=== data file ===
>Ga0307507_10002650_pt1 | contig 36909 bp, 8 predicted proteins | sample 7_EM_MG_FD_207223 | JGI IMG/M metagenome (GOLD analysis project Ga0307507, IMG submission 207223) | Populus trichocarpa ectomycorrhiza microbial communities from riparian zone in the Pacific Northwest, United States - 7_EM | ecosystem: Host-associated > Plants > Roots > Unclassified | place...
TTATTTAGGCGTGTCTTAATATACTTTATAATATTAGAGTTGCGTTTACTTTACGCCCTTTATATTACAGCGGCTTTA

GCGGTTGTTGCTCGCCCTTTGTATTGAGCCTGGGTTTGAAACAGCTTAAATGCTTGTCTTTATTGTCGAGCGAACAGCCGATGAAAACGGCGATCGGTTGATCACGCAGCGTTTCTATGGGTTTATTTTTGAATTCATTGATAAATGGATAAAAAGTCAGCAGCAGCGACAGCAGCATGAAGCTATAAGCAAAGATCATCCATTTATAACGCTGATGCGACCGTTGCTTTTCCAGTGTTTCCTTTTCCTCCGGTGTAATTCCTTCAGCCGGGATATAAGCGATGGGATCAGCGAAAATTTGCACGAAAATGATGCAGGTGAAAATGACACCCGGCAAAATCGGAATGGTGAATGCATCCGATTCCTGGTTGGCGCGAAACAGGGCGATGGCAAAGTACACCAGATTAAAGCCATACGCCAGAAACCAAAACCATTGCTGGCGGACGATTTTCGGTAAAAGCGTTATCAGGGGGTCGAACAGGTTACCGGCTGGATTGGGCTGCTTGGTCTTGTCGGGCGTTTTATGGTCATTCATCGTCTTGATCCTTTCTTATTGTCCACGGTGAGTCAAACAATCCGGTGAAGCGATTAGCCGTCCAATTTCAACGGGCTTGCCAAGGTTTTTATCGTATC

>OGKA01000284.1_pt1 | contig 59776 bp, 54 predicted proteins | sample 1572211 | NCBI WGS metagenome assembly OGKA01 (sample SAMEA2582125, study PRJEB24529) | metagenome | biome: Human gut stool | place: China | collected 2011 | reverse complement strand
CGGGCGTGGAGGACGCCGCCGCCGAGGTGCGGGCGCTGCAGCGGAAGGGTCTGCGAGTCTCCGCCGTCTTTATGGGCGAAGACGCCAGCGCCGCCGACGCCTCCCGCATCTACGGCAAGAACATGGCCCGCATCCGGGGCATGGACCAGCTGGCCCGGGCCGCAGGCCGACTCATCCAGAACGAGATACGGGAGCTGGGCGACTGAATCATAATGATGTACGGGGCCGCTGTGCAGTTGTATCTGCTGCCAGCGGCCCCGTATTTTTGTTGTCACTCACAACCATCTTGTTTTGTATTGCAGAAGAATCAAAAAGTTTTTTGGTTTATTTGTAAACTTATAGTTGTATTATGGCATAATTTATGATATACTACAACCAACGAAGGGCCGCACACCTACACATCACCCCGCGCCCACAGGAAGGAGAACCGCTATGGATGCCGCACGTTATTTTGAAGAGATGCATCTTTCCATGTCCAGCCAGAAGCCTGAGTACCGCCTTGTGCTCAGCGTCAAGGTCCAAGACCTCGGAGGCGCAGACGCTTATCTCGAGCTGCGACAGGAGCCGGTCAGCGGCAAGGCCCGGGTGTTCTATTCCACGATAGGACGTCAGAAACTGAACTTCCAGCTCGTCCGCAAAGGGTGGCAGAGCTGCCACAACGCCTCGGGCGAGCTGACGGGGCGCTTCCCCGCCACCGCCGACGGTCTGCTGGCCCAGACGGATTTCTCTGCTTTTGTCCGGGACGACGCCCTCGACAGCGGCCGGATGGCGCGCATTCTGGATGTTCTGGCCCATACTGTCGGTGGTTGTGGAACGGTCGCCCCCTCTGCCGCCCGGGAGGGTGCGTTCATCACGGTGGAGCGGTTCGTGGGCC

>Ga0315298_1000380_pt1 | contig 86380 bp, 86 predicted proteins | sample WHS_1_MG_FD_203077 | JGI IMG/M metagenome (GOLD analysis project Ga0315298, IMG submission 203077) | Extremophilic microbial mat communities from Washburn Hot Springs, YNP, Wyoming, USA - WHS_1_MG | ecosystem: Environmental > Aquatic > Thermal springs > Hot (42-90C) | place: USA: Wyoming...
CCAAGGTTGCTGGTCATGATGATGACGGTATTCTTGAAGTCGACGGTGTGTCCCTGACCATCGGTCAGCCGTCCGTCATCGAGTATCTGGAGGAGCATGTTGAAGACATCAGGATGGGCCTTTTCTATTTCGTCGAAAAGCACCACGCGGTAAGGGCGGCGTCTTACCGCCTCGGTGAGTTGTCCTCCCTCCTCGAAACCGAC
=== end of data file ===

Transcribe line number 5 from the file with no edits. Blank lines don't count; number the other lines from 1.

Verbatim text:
CGGGCGTGGAGGACGCCGCCGCCGAGGTGCGGGCGCTGCAGCGGAAGGGTCTGCGAGTCTCCGCCGTCTTTATGGGCGAAGACGCCAGCGCCGCCGACGCCTCCCGCATCTACGGCAAGAACATGGCCCGCATCCGGGGCATGGACCAGCTGGCCCGGGCCGCAGGCCGACTCATCCAGAACGAGATACGGGAGCTGGGCGACTGAATCATAATGATGTACGGGGCCGCTGTGCAGTTGTATCTGCTGCCAGCGGCCCCGTATTTTTGTTGTCACTCACAACCATCTTGTTTTGTATTGCAGAAGAATCAAAAAGTTTTTTGGTTTATTTGTAAACTTATAGTTGTATTATGGCATAATTTATGATATACTACAACCAACGAAGGGCCGCACACCTACACATCACCCCGCGCCCACAGGAAGGAGAACCGCTATGGATGCCGCACGTTATTTTGAAGAGATGCATCTTTCCATGTCCAGCCAGAAGCCTGAGTACCGCCTTGTGCTCAGCGTCAAGGTCCAAGACCTCGGAGGCGCAGACGCTTATCTCGAGCTGCGACAGGAGCCGGTCAGCGGCAAGGCCCGGGTGTTCTATTCCACGATAGGACGTCAGAAACTGAACTTCCAGCTCGTCCGCAAAGGGTGGCAGAGCTGCCACAACGCCTCGGGCGAGCTGACGGGGCGCTTCCCCGCCACCGCCGACGGTCTGCTGGCCCAGACGGATTTCTCTGCTTTTGTCCGGGACGACGCCCTCGACAGCGGCCGGATGGCGCGCATTCTGGATGTTCTGGCCCATACTGTCGGTGGTTGTGGAACGGTCGCCCCCTCTGCCGCCCGGGAGGGTGCGTTCATCACGGTGGAGCGGTTCGTGGGCC